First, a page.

A structured Advice Sheet and a card detailing the ibuprofen dose and approved medication will be provided to participants randomised to the ibuprofen arm. A daily dose of 1200 mg, to match the dose used in the previous trials [16, 17], will be recommended or prescribed on request. The group not randomised to the ibuprofen arm will not receive any advice on this drug. The intervention is advice only and falls outside regulation by the MHRA.
Assessment and follow-up
Participants will be required to maintain a daily symptom diary used in previous studies of UTI [20, 21], grading severity of their presenting and subsequent UTI symptom(s). To assist completion they will be contacted by a research assistant after 3 days. No questions will be asked about compliance or delayed prescription. Completed diaries will be returned to the Southampton Centre in a freepost envelope. In the event of non-return after 3 weeks participants will be contacted to prompt diary return or complete a brief symptom inventory using recall if the diary is mislaid.
Symptom severity for the primary outcome will be recorded in the symptom diary where day 1 is completed on the day of the consultation. Previous factor analysis of the diary has shown that symptoms can be grouped into two factors, ‘frequency’ and ‘unwell’ symptoms . The primary outcome consists of the mean symptom score of the ‘frequency factor’ items on days 2–4 following consultation on day 1.
Use of antibiotics
Individual data from each of the four groups for primary outcome and use of antibiotics
Duration of moderately bad symptoms
Duration of symptoms until little or no problem
Total symptom burden derived from diary data
Re-consultation in 1 month with UTI from notes review
Re-consultation in 3 months with UTI from notes review
Differential effects on primary outcome depending on culture results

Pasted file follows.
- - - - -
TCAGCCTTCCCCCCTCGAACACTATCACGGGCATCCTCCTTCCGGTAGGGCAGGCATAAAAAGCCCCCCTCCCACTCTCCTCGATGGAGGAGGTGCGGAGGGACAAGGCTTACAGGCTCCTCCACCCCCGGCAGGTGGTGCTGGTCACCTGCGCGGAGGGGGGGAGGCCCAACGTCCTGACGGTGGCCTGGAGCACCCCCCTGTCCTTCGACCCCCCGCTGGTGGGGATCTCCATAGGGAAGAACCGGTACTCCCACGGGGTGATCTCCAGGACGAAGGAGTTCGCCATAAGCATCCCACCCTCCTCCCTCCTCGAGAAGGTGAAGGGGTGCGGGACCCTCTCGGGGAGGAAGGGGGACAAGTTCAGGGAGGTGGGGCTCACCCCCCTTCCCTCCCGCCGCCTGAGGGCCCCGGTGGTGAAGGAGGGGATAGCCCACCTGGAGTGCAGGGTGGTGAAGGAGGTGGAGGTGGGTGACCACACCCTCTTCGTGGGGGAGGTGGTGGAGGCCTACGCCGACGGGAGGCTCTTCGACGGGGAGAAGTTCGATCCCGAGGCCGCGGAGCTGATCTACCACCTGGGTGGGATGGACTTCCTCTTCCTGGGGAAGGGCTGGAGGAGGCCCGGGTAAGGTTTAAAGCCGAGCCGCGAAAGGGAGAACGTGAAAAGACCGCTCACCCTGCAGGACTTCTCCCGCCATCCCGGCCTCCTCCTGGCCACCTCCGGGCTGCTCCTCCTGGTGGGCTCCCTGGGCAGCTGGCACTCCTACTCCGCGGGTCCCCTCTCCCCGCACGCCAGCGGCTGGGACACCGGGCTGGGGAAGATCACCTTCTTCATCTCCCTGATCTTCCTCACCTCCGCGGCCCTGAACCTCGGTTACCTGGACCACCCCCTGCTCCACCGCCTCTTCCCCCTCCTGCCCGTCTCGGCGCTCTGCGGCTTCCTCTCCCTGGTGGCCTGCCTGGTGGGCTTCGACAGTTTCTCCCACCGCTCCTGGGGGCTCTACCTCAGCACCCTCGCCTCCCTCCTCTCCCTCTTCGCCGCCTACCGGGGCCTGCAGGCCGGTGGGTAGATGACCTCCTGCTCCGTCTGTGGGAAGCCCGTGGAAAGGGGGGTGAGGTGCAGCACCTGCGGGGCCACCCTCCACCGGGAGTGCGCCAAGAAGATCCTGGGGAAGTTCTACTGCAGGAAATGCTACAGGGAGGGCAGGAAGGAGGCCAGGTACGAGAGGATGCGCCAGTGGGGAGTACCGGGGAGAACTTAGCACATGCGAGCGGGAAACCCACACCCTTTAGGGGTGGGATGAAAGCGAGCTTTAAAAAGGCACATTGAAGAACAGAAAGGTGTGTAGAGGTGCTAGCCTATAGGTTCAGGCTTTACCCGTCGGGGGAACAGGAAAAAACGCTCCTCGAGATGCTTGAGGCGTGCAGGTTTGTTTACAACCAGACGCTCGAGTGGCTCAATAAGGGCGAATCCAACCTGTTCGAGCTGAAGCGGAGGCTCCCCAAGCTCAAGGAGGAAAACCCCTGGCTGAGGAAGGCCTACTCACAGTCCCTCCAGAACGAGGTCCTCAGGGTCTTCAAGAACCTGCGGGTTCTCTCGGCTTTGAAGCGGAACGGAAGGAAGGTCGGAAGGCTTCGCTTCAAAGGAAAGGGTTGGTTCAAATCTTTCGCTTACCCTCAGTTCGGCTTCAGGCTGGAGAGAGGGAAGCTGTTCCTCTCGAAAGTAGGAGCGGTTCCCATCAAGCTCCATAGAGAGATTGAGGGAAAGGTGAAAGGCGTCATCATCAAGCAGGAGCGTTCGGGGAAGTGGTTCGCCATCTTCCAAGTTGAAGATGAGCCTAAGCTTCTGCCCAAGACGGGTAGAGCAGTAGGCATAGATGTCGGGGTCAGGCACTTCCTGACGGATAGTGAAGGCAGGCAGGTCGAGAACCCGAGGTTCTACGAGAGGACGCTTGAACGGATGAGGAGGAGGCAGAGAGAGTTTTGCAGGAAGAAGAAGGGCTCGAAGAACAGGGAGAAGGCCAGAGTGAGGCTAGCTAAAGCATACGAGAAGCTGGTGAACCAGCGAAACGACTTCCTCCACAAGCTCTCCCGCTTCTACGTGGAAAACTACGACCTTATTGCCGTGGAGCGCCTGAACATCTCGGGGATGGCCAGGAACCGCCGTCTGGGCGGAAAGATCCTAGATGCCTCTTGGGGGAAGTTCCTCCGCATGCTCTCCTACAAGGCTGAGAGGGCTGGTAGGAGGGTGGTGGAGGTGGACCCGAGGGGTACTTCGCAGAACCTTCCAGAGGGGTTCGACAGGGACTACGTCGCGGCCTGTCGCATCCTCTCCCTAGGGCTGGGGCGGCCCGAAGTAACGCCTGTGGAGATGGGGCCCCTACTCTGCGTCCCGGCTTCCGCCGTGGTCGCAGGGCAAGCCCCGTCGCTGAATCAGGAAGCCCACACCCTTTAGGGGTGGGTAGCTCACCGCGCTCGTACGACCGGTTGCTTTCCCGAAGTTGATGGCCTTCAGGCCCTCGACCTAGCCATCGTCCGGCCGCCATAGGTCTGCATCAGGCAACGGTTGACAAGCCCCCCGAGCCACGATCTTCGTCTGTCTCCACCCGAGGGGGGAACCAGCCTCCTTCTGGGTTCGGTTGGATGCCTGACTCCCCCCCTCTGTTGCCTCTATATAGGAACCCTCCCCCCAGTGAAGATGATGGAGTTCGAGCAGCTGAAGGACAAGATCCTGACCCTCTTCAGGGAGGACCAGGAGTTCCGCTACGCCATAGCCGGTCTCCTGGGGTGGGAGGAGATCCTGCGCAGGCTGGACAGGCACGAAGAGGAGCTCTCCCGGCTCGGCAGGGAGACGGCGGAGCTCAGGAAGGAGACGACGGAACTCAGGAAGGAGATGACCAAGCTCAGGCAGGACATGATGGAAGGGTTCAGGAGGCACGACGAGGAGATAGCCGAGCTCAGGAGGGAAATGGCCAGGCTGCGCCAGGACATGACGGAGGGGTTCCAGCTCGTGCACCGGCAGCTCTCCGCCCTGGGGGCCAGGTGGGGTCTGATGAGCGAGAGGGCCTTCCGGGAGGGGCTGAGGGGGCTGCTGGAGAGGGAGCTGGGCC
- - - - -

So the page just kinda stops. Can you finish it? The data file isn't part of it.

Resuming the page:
Adverse events will be recorded as detailed below under safety considerations.
Data and all appropriate documentation will be stored for a minimum of 5 years after the completion of the trial, including the follow-up period. The Standard Protocol Items: Recommendations for Interventional Trials (SPIRIT) Figure showing the schedule for enrolment, interventions and assessments is provided in Fig. 2.
Attitudes towards the delayed prescribing of antibiotics in favour of treating the symptoms with ibuprofen and/or herbal medicine will be explored in a nested qualitative study. In-depth semistructured telephone interviews will be conducted amongst 20–30 women who have taken part in the trial or who were approached but not randomised, and amongst 10–15 GPs from the same GP practices. Participants will be given an invitation letter, a PIS and a Consent Form to be signed and returned to the researcher, who will contact them about a month, but no more than 3 months, after taking part (see Additional files 7, 8, 9 and 10 for the PIS and IC Forms). Interviews will be conducted using an interview schedule, will be 15–30 min in duration and will be recorded and transcribed verbatim. All interviews will be analysed using thematic analysis , facilitated by NVivo software.
Safety considerations and withdrawal
The discontinuation of study medication will occur if there is evidence of progressive infection or upper urinary tract symptoms which warrant immediate antibiotic therapy, pregnancy, any development of toxicity, or a concurrent illness in which the investigator’s opinion precludes further treatment. Participants are all provided with a prescription for rescue medication and are able to self-determine when to collect the prescription depending on symptom burden and whether to continue or stop the study medication(s).